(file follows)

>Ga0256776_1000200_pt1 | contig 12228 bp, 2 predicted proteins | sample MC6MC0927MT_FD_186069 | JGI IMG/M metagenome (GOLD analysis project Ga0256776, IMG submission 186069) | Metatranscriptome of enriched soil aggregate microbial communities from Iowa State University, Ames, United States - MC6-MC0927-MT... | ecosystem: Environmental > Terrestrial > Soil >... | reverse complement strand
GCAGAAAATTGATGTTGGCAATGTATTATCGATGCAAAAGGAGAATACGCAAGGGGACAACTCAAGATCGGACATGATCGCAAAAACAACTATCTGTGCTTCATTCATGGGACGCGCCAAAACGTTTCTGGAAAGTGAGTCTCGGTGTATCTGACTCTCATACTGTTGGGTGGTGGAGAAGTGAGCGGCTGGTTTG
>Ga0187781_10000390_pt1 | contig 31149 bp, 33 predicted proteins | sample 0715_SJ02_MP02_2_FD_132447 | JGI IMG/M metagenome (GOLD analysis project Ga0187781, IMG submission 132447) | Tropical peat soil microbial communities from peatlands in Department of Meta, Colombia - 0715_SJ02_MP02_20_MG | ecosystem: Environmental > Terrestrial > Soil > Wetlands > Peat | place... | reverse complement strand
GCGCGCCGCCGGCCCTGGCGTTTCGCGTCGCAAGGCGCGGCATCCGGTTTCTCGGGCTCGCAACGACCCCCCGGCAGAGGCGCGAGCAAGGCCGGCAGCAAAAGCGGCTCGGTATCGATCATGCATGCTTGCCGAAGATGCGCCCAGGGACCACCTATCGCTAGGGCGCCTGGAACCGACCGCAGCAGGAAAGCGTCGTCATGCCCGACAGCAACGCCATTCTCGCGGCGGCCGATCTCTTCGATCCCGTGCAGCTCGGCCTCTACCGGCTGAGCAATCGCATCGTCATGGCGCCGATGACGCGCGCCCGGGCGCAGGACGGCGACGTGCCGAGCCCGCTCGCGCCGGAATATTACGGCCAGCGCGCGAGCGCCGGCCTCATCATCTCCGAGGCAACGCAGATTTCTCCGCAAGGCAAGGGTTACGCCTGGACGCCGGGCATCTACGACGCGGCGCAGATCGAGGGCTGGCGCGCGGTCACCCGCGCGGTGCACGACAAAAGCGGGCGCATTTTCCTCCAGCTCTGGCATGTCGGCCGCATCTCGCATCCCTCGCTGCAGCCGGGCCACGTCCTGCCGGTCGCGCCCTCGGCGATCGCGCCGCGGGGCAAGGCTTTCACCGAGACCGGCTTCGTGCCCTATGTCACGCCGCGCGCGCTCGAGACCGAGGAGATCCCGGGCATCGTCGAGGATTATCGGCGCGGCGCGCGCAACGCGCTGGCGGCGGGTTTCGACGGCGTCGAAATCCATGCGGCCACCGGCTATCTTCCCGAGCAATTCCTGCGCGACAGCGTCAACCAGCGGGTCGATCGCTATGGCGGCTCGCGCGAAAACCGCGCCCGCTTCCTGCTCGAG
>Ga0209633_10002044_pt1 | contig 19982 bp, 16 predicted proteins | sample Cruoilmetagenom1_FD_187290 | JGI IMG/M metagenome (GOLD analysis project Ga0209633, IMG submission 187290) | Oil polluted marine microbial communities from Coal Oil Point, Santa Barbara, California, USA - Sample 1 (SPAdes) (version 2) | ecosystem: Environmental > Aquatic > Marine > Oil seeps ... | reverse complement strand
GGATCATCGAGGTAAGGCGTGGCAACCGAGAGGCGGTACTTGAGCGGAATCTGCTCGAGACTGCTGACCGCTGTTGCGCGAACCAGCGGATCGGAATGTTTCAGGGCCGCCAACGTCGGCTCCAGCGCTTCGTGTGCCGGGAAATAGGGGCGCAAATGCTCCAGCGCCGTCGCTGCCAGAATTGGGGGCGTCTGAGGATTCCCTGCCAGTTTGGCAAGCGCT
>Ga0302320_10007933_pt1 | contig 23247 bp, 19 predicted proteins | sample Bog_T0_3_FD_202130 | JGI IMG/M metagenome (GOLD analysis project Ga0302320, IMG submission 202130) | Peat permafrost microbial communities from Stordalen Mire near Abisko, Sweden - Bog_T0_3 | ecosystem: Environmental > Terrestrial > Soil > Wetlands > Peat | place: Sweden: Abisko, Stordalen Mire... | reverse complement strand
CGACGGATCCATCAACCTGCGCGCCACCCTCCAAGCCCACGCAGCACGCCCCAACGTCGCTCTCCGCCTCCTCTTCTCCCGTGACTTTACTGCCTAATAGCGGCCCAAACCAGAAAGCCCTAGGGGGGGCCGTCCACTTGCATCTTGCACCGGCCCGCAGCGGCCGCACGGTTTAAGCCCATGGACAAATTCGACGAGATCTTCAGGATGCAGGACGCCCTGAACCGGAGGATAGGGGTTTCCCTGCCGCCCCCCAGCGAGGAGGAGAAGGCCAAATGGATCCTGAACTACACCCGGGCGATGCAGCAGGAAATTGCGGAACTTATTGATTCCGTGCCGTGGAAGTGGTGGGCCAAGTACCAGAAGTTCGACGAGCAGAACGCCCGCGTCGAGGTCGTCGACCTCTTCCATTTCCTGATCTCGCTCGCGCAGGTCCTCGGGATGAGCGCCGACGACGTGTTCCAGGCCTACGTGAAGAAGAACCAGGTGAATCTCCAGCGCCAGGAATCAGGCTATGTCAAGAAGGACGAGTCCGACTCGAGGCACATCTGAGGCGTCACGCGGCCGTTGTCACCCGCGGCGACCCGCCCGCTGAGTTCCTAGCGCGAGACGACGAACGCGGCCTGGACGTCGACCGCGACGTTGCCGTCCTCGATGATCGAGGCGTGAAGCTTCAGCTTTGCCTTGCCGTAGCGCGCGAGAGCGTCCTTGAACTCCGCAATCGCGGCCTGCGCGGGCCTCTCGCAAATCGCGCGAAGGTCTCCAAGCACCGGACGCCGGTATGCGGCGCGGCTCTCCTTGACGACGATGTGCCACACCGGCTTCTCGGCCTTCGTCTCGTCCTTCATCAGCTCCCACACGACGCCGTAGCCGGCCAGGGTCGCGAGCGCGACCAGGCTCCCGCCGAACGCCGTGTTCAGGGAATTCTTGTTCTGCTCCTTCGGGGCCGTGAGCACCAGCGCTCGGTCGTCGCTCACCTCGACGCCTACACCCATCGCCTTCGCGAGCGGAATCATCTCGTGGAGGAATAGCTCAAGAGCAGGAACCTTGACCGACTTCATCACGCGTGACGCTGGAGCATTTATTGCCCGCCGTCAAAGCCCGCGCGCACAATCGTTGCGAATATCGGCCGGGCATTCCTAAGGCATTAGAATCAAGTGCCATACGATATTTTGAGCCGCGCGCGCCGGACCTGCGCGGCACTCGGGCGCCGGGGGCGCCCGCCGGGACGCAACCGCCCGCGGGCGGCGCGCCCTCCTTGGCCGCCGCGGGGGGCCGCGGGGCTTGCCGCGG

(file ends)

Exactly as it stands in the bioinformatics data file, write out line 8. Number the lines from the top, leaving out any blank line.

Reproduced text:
CGACGGATCCATCAACCTGCGCGCCACCCTCCAAGCCCACGCAGCACGCCCCAACGTCGCTCTCCGCCTCCTCTTCTCCCGTGACTTTACTGCCTAATAGCGGCCCAAACCAGAAAGCCCTAGGGGGGGCCGTCCACTTGCATCTTGCACCGGCCCGCAGCGGCCGCACGGTTTAAGCCCATGGACAAATTCGACGAGATCTTCAGGATGCAGGACGCCCTGAACCGGAGGATAGGGGTTTCCCTGCCGCCCCCCAGCGAGGAGGAGAAGGCCAAATGGATCCTGAACTACACCCGGGCGATGCAGCAGGAAATTGCGGAACTTATTGATTCCGTGCCGTGGAAGTGGTGGGCCAAGTACCAGAAGTTCGACGAGCAGAACGCCCGCGTCGAGGTCGTCGACCTCTTCCATTTCCTGATCTCGCTCGCGCAGGTCCTCGGGATGAGCGCCGACGACGTGTTCCAGGCCTACGTGAAGAAGAACCAGGTGAATCTCCAGCGCCAGGAATCAGGCTATGTCAAGAAGGACGAGTCCGACTCGAGGCACATCTGAGGCGTCACGCGGCCGTTGTCACCCGCGGCGACCCGCCCGCTGAGTTCCTAGCGCGAGACGACGAACGCGGCCTGGACGTCGACCGCGACGTTGCCGTCCTCGATGATCGAGGCGTGAAGCTTCAGCTTTGCCTTGCCGTAGCGCGCGAGAGCGTCCTTGAACTCCGCAATCGCGGCCTGCGCGGGCCTCTCGCAAATCGCGCGAAGGTCTCCAAGCACCGGACGCCGGTATGCGGCGCGGCTCTCCTTGACGACGATGTGCCACACCGGCTTCTCGGCCTTCGTCTCGTCCTTCATCAGCTCCCACACGACGCCGTAGCCGGCCAGGGTCGCGAGCGCGACCAGGCTCCCGCCGAACGCCGTGTTCAGGGAATTCTTGTTCTGCTCCTTCGGGGCCGTGAGCACCAGCGCTCGGTCGTCGCTCACCTCGACGCCTACACCCATCGCCTTCGCGAGCGGAATCATCTCGTGGAGGAATAGCTCAAGAGCAGGAACCTTGACCGACTTCATCACGCGTGACGCTGGAGCATTTATTGCCCGCCGTCAAAGCCCGCGCGCACAATCGTTGCGAATATCGGCCGGGCATTCCTAAGGCATTAGAATCAAGTGCCATACGATATTTTGAGCCGCGCGCGCCGGACCTGCGCGGCACTCGGGCGCCGGGGGCGCCCGCCGGGACGCAACCGCCCGCGGGCGGCGCGCCCTCCTTGGCCGCCGCGGGGGGCCGCGGGGCTTGCCGCGG